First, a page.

It might be easier than you think to do your bit.
With all the information and advice online on how to keep fit, it can be difficult to figure out the best ways to get started. Luckily, we’ve got your back.
Here at Gymshark Central, we think that starting out should be simple.
Check out the first instalment in our Back to Basics guide from Sophie (@gainsbybrains) here.
TODAY IS THE DAY!
You’ve been contemplating about it for some time now, and you are determined to change your lifestyle.
But, before running to the gym and signing a year contract, you need to know what is it that you want to achieve and how can you track your progress, so you know that you are heading in the right direction.
Starting with the basics
Having clear goals makes it easier to progress compared to training without a specific aim.
But, this doesn’t mean that you should have a goal related to a specific number of the scale. Your goal should be to improve your body composition or run your first 5K instead of gaining or losing weight.
Why? Let’s break it down!
Your body composition is often used to describe the percentage of fat and fat-free mass in your body.
Fat-free mass is also referred to as lean body mass (LBM), and it includes (among others) bone, organs, muscle, other tissues and water!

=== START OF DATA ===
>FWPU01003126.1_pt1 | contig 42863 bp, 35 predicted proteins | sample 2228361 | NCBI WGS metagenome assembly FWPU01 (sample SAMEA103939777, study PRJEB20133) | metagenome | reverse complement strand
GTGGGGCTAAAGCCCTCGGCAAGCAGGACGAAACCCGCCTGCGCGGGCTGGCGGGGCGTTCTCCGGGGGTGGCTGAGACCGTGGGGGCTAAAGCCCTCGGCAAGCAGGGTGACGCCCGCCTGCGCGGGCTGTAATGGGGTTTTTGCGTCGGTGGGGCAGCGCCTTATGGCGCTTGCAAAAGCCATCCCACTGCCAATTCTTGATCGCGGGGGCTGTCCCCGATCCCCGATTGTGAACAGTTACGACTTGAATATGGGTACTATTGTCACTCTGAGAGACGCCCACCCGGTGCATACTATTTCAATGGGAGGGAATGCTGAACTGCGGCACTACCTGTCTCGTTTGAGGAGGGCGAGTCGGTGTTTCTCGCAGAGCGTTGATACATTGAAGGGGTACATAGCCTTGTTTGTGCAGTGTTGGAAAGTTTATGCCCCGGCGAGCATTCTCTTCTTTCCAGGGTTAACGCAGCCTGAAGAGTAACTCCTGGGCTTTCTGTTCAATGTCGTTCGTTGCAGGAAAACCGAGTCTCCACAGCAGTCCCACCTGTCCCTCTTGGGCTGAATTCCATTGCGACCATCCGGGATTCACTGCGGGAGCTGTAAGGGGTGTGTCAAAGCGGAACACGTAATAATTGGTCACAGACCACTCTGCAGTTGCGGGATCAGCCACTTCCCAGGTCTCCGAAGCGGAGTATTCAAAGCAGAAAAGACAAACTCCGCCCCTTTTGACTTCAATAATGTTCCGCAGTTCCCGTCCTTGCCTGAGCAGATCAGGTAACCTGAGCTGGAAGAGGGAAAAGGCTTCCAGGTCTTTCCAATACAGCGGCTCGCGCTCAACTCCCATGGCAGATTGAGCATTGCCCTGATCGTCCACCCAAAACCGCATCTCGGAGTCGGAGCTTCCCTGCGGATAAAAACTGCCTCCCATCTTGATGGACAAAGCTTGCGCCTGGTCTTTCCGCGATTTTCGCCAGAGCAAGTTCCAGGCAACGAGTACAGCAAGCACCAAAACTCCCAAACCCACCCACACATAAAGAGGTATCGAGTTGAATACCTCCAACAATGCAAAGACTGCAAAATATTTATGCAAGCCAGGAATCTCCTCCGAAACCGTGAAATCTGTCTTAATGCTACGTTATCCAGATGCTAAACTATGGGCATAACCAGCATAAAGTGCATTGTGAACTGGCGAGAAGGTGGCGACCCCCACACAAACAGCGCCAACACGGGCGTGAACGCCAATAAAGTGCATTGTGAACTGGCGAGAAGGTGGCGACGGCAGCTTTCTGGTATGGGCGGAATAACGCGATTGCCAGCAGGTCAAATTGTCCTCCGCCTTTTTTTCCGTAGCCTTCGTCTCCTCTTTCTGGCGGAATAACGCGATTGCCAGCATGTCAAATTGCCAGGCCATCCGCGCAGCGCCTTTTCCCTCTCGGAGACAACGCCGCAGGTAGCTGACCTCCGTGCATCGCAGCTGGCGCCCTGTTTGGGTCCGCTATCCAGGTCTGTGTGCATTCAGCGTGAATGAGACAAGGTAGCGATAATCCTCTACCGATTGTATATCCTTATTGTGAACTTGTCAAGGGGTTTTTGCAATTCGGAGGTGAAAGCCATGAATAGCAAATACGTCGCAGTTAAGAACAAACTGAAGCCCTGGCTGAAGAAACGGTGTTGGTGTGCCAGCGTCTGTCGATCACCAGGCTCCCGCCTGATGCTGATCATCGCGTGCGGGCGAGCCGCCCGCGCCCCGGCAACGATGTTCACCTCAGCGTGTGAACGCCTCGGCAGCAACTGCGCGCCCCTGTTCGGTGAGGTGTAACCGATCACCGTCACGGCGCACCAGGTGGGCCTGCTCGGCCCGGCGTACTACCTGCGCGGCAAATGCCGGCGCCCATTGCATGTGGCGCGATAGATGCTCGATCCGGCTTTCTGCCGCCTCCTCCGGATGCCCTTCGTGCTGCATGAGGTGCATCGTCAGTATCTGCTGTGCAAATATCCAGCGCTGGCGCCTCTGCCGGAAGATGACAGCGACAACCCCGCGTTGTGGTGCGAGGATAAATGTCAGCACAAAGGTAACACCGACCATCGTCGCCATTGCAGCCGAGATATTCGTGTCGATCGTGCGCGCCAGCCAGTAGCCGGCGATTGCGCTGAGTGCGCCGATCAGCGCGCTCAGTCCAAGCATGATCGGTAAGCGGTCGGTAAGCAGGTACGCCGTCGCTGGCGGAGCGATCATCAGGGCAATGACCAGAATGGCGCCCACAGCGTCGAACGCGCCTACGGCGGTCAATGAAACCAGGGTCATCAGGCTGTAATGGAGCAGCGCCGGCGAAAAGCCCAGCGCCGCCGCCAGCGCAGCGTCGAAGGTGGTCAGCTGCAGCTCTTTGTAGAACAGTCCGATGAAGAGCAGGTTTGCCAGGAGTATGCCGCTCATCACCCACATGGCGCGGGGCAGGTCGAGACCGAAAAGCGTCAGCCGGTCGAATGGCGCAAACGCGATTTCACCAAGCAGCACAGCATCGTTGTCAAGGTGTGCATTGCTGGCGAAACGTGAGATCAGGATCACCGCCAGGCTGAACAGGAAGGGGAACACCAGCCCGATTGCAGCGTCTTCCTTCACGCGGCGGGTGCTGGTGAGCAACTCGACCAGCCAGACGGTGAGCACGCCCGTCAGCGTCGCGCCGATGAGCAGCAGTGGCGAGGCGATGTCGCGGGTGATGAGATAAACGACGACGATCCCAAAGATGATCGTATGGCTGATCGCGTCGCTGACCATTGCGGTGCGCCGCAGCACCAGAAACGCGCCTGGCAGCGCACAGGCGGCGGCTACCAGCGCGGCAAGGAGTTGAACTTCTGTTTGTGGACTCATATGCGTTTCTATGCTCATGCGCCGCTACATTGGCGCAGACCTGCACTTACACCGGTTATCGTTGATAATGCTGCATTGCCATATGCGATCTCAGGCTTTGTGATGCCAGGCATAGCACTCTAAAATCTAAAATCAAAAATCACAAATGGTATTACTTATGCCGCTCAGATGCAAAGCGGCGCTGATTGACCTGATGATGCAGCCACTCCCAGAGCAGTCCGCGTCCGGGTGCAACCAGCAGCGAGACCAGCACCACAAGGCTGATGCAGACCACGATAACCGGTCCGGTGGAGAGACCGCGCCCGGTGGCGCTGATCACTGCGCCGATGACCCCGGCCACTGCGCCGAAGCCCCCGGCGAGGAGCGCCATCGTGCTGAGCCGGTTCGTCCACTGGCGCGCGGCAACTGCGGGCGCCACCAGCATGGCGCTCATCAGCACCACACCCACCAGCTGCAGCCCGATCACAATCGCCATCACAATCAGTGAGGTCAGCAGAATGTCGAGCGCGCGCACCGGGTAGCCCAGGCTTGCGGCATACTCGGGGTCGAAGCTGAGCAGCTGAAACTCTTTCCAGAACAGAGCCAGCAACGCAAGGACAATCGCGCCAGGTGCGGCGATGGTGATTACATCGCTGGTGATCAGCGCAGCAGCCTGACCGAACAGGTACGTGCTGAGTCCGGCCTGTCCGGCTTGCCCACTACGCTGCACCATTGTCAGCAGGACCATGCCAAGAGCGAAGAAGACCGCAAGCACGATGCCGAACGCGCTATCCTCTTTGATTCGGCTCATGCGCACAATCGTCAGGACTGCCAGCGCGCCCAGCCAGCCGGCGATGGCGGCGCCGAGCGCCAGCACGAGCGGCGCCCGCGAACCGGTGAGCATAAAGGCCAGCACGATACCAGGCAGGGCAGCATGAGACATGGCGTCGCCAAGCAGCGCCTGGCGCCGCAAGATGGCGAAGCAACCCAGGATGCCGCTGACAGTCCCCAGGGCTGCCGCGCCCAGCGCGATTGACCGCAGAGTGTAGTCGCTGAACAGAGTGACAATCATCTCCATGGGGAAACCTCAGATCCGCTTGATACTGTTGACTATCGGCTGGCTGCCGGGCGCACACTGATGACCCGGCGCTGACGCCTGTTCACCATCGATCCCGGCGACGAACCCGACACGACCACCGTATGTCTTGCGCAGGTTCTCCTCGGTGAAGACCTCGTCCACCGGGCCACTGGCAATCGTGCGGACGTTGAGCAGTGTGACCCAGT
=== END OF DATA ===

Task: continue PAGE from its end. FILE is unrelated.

The number on the scale
You might have some kind of emotion attached to the number on the scale. For example, you might feel positive when it goes down and negative when it goes up (or vice versa).
But a change of the number on the scale doesn’t necessarily mean that your body fat percentage changed. Your weight depends on a variety of factors, not just muscle tissue and body fat.
Short-term changes in the number on the scale are often due to water retention; long-term changes are more representative of a change in your body composition.
Some factors that can influence how much water your body retains are chronic stress, your carbohydrate intake, sodium and potassium imbalances, and your menstrual cycle.
That doesn’t mean that using bodyweight to evaluate or track progress is useless.
You can weigh yourself every day (under the same circumstances) and calculate your weekly average weigh-in.
Calculating averages smooths out daily fluctuations, and it allows you to compare your weekly average weigh-in to your weekly average weigh-ins of previous weeks and evaluate your progress!
Even though you know that a lot of factors influence the number on the scale, you just might not feel comfortable with weighing yourself frequently.
Luckily, there are also other ways to keep track of your progress.
Keep track of your progress in the gym! Write down what exercises you did, how many sets + reps you performed and how much weight you used, so you know for sure whether you are making progress over time.
Use the mirror, but don’t forget to be kind to yourself! Our perception of what we see in the mirror might not be right. We are often our own worst critics.
Progress photos. Take them at the beginning of your fitness journey, and keep taking them regularly so you can compare them!
Measurements. Girth measurements are circumference measures that you take (with a tape measure) at specific points of your body. You can also use a skinfold caliper to measure skin folds.
All methods have their own pros and cons. You can use the information the methods provide you with as just that, information.